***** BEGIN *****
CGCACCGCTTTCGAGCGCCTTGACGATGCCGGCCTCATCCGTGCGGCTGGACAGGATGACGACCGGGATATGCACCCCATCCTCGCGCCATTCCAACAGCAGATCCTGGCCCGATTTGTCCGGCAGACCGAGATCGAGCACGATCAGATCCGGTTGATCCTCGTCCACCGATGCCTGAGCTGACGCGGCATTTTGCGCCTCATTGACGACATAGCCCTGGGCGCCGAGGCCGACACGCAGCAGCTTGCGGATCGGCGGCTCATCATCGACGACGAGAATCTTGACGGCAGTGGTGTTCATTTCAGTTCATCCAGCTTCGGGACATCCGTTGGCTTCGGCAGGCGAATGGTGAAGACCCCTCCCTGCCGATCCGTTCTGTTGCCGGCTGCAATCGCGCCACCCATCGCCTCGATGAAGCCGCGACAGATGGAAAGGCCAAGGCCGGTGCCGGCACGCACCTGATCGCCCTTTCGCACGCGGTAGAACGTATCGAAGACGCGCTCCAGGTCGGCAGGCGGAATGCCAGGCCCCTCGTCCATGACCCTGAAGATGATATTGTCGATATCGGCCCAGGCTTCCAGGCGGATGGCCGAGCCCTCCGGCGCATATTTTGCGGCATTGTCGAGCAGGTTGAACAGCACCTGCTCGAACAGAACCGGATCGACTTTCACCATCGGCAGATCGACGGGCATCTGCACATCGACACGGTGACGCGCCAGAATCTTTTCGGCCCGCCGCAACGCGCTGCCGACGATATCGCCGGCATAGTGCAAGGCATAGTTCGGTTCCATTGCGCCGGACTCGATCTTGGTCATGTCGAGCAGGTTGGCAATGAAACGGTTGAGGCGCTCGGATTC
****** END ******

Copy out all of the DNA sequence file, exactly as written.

CGCACCGCTTTCGAGCGCCTTGACGATGCCGGCCTCATCCGTGCGGCTGGACAGGATGACGACCGGGATATGCACCCCATCCTCGCGCCATTCCAACAGCAGATCCTGGCCCGATTTGTCCGGCAGACCGAGATCGAGCACGATCAGATCCGGTTGATCCTCGTCCACCGATGCCTGAGCTGACGCGGCATTTTGCGCCTCATTGACGACATAGCCCTGGGCGCCGAGGCCGACACGCAGCAGCTTGCGGATCGGCGGCTCATCATCGACGACGAGAATCTTGACGGCAGTGGTGTTCATTTCAGTTCATCCAGCTTCGGGACATCCGTTGGCTTCGGCAGGCGAATGGTGAAGACCCCTCCCTGCCGATCCGTTCTGTTGCCGGCTGCAATCGCGCCACCCATCGCCTCGATGAAGCCGCGACAGATGGAAAGGCCAAGGCCGGTGCCGGCACGCACCTGATCGCCCTTTCGCACGCGGTAGAACGTATCGAAGACGCGCTCCAGGTCGGCAGGCGGAATGCCAGGCCCCTCGTCCATGACCCTGAAGATGATATTGTCGATATCGGCCCAGGCTTCCAGGCGGATGGCCGAGCCCTCCGGCGCATATTTTGCGGCATTGTCGAGCAGGTTGAACAGCACCTGCTCGAACAGAACCGGATCGACTTTCACCATCGGCAGATCGACGGGCATCTGCACATCGACACGGTGACGCGCCAGAATCTTTTCGGCCCGCCGCAACGCGCTGCCGACGATATCGCCGGCATAGTGCAAGGCATAGTTCGGTTCCATTGCGCCGGACTCGATCTTGGTCATGTCGAGCAGGTTGGCAATGAAACGGTTGAGGCGCTCGGATTC